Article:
For policy purposes, wellbeing must be viewed through the spectacles of measurement. In this view, wellbeing is conveniently characterised in quantitative terms, as a series of objective entities existing in isolation waiting to be ‘achieved’, in order to gauge how well we are doing. However, wellbeing does not exist independently of people or the historical, social and political context in which they live. A real-world perspective would be to view wellbeing as a continuum of dynamic, interacting, and ongoing processes subject to change over time.

Perhaps a more helpful representation that frames wellbeing in this way is the diagram in Figure 5. This diagram represents wellbeing, taking a community level perspective. It shows the same wellbeing rankings as Table 1, only now they are represented as larger or smaller edges of a circle. Within the circle, it is possible to view the interrelationships between domains according to the community in the study. In this view, the ultimate goal of wellbeing is about finding balance across all aspects of life while it is constantly in flux and finding re-equilibrium as people’s circumstances change.

Wellbeing at the community level perspective


In this article, we have evidenced the significant disparities across dimensions of wellbeing for New Zealanders, and the considerable work to be done on investing in better wellbeing outcomes for future generations. To address these issues, we must begin by understanding how wellbeing can be best interpreted into local contexts. If the role of government is to provide equal genuine opportunities for wellbeing, then we must be taking into account all the complications and trade-offs that occur when it is applied in a messy, complex, and sometimes ambiguous real-world system. While not a straightforward process, this carries the benefit of bridging the disconnect between macro-level wellbeing that influences policy recommendations and local wellbeing outcomes.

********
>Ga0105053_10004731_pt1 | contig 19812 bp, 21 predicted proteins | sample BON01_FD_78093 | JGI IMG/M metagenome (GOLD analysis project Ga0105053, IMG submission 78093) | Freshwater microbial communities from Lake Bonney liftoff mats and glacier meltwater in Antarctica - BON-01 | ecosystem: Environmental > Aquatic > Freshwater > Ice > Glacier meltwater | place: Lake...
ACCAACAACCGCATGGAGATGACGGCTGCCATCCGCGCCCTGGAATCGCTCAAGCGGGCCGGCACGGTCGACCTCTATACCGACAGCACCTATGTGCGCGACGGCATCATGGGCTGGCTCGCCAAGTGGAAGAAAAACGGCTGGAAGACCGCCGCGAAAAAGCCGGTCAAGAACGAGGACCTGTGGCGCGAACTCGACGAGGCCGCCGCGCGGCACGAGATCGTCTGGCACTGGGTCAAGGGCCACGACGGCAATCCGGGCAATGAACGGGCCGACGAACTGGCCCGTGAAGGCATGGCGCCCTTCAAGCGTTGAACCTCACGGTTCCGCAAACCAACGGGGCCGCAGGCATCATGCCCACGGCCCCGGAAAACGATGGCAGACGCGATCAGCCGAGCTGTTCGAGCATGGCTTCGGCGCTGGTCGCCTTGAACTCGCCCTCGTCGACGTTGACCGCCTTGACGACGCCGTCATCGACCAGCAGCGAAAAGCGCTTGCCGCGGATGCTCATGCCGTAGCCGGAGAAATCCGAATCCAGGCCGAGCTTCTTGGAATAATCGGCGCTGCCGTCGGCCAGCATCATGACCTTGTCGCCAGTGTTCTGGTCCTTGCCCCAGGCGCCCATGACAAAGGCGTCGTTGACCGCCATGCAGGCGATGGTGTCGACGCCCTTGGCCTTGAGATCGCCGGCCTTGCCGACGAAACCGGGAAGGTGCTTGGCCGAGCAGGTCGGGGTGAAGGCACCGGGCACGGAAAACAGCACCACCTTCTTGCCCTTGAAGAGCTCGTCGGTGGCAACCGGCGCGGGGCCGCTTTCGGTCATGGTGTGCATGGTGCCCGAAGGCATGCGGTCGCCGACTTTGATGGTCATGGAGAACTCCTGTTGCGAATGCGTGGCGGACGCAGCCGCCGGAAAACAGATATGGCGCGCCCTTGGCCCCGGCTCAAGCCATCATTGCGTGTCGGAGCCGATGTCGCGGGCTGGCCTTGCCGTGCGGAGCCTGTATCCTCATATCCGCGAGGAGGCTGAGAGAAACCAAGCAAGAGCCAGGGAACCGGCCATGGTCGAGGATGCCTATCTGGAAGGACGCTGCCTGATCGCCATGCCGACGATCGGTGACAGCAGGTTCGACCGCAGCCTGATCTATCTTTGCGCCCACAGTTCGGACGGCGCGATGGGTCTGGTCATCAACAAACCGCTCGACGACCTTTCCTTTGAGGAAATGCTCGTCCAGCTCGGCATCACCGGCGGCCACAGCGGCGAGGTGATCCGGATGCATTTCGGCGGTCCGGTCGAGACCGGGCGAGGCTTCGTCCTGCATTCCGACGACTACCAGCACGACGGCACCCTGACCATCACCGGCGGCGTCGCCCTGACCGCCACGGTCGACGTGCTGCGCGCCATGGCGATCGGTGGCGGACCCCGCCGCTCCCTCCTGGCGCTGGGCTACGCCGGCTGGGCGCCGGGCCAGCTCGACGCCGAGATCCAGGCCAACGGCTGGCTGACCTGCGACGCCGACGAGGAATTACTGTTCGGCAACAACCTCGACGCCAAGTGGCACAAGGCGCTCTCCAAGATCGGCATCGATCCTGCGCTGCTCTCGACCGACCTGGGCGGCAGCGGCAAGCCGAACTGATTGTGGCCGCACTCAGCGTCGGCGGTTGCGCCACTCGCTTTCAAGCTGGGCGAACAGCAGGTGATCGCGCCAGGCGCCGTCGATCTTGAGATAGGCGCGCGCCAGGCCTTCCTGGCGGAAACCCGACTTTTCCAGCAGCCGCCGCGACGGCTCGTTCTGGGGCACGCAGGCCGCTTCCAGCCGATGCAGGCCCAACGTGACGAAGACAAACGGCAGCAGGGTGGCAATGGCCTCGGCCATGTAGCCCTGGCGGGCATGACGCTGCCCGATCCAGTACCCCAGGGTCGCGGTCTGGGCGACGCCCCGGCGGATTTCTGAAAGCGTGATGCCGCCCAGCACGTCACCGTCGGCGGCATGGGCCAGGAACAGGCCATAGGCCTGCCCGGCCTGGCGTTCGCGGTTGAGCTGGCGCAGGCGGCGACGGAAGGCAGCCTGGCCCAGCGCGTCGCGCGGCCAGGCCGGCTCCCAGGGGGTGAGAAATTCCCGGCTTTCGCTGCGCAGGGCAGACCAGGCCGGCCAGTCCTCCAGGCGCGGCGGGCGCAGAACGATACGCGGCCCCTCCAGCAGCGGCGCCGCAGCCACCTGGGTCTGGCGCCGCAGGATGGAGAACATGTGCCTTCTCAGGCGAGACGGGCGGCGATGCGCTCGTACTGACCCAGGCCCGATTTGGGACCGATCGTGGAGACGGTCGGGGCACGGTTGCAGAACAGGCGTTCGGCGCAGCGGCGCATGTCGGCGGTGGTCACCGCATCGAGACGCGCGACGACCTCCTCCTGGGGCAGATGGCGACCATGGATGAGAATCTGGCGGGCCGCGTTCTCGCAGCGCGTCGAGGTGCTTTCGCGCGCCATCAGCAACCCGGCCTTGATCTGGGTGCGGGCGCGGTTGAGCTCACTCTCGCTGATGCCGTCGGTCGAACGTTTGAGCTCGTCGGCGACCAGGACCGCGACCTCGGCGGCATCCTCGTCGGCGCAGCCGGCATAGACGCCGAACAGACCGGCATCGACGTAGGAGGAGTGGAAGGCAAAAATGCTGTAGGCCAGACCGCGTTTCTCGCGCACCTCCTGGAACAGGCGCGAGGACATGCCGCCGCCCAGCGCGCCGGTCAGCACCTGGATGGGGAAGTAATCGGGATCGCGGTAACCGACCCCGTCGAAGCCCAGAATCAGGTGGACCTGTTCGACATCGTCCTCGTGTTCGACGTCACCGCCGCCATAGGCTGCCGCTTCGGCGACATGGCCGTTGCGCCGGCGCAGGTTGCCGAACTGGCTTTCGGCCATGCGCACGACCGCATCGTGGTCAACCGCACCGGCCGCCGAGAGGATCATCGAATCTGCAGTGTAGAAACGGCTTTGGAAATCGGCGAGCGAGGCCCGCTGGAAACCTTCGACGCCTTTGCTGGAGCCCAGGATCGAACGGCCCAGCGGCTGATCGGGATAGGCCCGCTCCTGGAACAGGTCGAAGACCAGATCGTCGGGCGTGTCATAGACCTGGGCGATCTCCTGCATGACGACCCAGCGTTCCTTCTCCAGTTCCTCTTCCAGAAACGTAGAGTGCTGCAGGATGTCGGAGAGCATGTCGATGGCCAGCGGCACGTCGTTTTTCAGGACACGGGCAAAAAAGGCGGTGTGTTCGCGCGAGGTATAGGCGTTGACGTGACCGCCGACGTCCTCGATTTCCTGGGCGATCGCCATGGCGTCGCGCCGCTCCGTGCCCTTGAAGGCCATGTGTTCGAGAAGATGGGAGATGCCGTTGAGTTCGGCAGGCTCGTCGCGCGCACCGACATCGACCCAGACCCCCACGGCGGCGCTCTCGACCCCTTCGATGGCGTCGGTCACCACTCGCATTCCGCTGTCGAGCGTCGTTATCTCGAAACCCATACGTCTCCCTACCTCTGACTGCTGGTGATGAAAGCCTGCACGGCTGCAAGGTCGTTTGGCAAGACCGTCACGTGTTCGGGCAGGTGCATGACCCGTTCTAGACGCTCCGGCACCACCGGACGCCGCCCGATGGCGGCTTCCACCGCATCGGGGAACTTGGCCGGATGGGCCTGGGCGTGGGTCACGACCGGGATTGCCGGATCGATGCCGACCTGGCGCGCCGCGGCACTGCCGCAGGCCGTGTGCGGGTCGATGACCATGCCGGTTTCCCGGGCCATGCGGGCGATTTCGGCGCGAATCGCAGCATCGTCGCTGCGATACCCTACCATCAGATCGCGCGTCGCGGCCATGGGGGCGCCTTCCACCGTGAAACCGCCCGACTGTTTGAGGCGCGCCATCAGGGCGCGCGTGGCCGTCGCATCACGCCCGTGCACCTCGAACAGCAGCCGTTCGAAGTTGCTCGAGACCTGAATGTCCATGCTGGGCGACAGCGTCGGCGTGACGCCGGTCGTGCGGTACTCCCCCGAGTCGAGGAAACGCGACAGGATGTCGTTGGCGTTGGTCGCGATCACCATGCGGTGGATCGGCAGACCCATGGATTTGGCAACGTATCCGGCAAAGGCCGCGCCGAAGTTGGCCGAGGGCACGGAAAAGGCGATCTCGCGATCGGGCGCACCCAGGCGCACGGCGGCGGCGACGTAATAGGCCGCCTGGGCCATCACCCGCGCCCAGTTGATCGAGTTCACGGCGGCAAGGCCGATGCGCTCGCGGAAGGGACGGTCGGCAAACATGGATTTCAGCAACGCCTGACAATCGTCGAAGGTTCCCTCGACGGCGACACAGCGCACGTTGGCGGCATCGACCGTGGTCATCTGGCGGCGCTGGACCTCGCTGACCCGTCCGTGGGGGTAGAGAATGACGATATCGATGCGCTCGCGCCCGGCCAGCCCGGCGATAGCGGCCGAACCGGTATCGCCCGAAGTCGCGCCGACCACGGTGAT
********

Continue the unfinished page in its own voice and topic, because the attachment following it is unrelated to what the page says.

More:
1. Karacaoglu, G.; King, A.; Krawczyk, J. (2019). Intergenerational Wellbeing and Public Policy. Springer.

2. New Zealand Government (2019).  The Wellbeing Budget.

3. Ibid.

4. Durand, M. (2015). The OECD Better Life Initiative: How’s Life? and the measurement of well-being. Review of Income and Wealth, Vol. 61, pp. 4-17.

5. Arrow, Kenneth J; Dasgupta, Partha; Goulder, Lawrence H; Mumford, Kevin J; Oleson, Kirsten (2012). “Sustainability and the Measurement of Wealth,” Environment and Development Economics; Vol 17, pp. 317–353.

6. Grimes, A. (2018). How Lucky Are We?. Newsroom.  23 October 2018.

7. Grimes, A. (2019). Wellbeing Government’s Empathy for the Rich. Newsroom. 7 May 2019.

8. New Zealand Government (2019).  The Wellbeing Budget.

9. OECD (2017).  Economic Survey of New Zealand.  OECD Publications.

10. Smith, Conal (2018). TacklingPovertyNZ: the nature of poverty in New Zealand and ways to address it. Policy Quarterly; February 2018; pp. 27-36.

11. Qasim, M.; Oxley, L.; McLaughlin, E. (2018). Genuine Savings as a Test of New Zealand Weak Sustainability. University of St. Andrews Discussion Papers in Environment and Development Economics; Paper 2018-01.

12. OECD (2017).  Economic Survey of New Zealand.  OECD Publications.

13. Eppel, E. and Karacaoglu, G. (2018). Social Investment in a Complex and Radically Uncertain World. In: Boston, J. and Gill, D. (eds), Social Investment – A New Zealand Policy Experiment. Bridget Williams Books; pp. 380-406.

14. Sen, A. (1992). Inequality re-examined. Cambridge, Mass.: Harvard University Press.